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Women-only ride-sharing service comes to a halt

Rifat Islam
06 Sep 2021 00:00:00 | Update: 06 Sep 2021 08:35:23
Women-only ride-sharing service comes to a halt
Shortage of riders forced the women-only ride-sharing service to shut down – UNB Photo

OBon, an app-based ride-sharing service dedicated for women to give a cushion against nagging traffic congestion, suspended its operation in the capital due to shortage of riders caused by the ongoing Covid-19 pandemic.

The motorbike service was introduced in July 2018 by OBhai Solutions Limited, a company backed by MGH Group, the privately owned sprawling conglomerate, to grab the market of women ride service seekers.

The service that started with just two riders is now registered with more than a hundred.

The company halted its service this April after the country went into several intermittent shutdown and the government announced ban on ride-sharing.

Tanha Tabbasum, a junior officer in a corporate, regularly uses two-wheeler ride-sharing services to avoid the slow-paced overcrowded public transportation.

“It feels uncomfortable as bike services are mostly offered by male riders. But I don’t have any other option right now for a cheaper and faster ride,” she said.

Syed Fakruddin Millath, senior manager, Regulatory Affairs for OBhai and the company spokesperson told The Business Post they hope to restart the service from the end of September.

As the ride service came to a halt, this handful of riders switched to other professions.

One of them, Sabiha Sultana, who had been involved in the ride services from the beginning of 2019, moved to the delivery service department of MGH Group.

“I joined here at salary of Tk 20,000 per month. I still get the same amenities,” she narrated.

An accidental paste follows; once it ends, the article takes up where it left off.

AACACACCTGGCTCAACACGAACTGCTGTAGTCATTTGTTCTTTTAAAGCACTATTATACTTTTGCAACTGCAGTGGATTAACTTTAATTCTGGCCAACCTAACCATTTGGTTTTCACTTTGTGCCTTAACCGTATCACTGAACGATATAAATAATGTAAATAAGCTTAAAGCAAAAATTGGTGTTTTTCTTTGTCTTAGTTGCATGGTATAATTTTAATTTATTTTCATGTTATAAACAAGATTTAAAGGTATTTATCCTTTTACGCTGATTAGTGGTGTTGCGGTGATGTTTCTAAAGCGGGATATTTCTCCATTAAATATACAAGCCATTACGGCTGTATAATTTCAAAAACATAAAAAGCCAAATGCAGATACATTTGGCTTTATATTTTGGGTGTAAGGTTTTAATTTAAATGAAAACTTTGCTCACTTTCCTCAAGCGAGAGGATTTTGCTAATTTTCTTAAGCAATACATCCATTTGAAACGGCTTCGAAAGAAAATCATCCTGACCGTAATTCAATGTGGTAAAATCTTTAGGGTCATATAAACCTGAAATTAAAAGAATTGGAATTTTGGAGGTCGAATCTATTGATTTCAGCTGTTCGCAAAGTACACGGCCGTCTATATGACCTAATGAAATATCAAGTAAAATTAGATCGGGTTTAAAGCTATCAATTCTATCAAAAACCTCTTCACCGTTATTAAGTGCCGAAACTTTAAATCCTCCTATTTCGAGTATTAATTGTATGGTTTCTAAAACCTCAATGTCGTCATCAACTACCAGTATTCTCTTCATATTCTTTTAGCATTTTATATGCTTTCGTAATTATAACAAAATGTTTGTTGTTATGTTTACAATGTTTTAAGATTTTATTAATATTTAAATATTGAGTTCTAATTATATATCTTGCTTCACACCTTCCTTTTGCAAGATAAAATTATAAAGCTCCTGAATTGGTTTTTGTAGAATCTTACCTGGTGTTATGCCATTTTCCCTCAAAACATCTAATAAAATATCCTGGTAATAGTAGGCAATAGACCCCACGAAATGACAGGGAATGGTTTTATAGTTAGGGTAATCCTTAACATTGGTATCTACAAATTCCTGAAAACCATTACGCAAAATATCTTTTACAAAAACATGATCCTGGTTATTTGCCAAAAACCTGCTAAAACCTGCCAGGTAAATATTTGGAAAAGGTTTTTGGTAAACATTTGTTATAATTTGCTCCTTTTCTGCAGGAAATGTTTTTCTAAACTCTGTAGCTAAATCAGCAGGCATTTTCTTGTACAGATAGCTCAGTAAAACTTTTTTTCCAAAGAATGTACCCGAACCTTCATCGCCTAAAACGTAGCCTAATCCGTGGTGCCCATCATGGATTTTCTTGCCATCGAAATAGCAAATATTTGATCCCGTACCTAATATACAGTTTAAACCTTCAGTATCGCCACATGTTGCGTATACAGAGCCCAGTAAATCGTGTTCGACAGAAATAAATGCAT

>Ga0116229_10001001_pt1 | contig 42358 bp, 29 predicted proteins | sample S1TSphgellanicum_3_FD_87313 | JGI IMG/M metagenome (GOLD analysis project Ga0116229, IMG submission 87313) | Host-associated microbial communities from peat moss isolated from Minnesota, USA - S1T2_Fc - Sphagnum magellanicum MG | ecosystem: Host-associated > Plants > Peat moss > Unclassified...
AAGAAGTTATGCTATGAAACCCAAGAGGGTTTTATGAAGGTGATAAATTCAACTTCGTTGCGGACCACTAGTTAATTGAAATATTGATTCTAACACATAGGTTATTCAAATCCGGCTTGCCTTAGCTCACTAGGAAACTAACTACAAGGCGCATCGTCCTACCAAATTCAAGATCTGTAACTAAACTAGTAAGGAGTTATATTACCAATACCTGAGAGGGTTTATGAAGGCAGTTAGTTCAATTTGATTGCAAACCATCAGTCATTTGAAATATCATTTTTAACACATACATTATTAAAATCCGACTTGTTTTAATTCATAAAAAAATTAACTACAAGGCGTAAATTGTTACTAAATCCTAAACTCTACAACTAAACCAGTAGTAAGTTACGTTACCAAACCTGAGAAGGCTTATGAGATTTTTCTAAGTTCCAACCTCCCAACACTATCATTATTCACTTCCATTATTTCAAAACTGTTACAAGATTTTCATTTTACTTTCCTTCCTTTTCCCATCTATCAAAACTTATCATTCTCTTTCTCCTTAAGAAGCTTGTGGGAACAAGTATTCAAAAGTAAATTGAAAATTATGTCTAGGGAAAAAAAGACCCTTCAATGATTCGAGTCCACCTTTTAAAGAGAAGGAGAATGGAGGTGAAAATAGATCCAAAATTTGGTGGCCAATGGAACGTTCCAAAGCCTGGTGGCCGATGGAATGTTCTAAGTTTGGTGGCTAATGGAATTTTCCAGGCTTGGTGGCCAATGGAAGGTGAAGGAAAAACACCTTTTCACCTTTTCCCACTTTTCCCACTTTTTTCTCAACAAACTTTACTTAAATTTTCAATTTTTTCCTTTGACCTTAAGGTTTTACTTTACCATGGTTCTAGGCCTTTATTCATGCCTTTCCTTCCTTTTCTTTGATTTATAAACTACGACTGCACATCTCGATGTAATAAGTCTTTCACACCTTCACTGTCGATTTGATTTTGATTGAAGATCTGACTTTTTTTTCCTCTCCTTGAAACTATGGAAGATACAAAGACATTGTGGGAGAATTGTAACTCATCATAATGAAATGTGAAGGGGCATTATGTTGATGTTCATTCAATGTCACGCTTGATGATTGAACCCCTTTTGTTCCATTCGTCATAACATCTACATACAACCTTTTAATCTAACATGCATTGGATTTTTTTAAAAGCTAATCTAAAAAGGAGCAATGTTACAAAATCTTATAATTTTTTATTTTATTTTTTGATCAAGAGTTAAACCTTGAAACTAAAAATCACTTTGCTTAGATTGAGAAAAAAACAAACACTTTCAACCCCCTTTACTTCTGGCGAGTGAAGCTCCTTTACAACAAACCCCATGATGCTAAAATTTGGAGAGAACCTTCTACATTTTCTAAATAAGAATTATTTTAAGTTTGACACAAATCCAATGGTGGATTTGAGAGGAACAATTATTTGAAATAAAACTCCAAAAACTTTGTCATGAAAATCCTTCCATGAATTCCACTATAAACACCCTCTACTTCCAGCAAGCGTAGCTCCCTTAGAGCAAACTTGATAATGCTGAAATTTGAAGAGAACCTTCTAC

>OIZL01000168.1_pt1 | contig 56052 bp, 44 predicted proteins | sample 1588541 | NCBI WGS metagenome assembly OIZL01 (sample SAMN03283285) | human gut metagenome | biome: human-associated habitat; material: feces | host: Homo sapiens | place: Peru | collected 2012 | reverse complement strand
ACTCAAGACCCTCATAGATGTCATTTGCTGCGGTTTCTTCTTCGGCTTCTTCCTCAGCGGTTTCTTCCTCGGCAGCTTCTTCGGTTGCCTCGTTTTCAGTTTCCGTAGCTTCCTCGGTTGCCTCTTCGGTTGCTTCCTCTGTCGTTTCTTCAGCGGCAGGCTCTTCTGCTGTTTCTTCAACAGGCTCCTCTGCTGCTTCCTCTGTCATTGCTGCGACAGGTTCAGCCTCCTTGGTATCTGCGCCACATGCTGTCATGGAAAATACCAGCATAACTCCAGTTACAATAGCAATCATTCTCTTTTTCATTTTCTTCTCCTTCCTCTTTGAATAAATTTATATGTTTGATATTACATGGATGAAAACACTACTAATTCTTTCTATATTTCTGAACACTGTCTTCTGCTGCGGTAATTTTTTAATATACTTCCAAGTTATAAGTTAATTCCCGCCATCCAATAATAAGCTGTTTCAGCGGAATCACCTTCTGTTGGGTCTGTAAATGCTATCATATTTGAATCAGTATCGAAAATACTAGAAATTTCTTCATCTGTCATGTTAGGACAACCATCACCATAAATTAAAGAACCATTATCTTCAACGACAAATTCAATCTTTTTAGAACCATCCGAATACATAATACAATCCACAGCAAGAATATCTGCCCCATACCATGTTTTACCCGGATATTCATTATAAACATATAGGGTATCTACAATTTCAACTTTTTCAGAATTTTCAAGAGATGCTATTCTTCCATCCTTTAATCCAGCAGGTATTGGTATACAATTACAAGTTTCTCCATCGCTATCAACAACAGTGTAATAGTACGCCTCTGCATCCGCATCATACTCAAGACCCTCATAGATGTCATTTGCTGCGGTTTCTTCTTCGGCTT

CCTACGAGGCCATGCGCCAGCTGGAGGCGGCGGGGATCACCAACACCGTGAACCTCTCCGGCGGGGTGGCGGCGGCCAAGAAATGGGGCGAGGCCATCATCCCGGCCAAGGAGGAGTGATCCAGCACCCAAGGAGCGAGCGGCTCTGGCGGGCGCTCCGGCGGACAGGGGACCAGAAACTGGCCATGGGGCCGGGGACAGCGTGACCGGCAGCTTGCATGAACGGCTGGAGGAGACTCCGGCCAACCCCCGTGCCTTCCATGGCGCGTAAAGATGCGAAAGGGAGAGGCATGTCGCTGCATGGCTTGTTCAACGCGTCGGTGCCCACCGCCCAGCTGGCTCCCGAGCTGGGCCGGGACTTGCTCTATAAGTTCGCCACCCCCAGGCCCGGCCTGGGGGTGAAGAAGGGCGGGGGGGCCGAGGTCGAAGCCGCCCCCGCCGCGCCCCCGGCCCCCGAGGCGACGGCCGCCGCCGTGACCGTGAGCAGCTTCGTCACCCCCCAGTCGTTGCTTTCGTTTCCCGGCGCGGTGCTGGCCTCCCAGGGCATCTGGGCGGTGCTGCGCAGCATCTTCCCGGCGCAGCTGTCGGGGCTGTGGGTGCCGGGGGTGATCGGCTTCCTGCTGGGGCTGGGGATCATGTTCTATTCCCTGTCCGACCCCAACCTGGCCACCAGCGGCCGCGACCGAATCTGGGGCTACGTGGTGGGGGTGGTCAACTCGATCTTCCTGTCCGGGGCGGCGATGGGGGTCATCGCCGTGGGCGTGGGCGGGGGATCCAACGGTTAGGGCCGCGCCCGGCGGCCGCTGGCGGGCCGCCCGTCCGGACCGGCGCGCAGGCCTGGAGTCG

Stating that riding alone in the middle of the night is too riskier for a woman rider than that of a man,

Millath posited that, “A major barrier for women is societal attitude. Car drivers, truck drivers, pedestrians tend to glare at female riders and pass sleazy remarks.” “Girls and women often face criticism from people in their family and neighbourhoods as well.”

Some users with whom The Business Post talked to share their sour and sweet experiences as well.

Sohani Habib, a corporate woman, said, “The main problem is a handful of riders. I have to wait for hours to get a ride or book a ride earlier at night before going to my office in the morning.”

Another user, Sharifa Piyu, a businesswoman, blamed the unprofessional attitude of the riders.

“Most riders I met drove recklessly and I felt unsecured. I found them mostly making chat with other riders or calling their mates loudly in the middle of the road – all that made me scared,” she gave vent to her feelings.

Millath claimed that they groom their riders by providing training courses with experienced trainers along with helping them avail motorbike licences.

“We are providing a multiple-layer security for our female passengers. The security layers include

vehicle tracking where the system can track the riders, emergency support team and the SOS button—a mobile phone button used during emergencies, which is available in the

app for both users and riders,” he explained.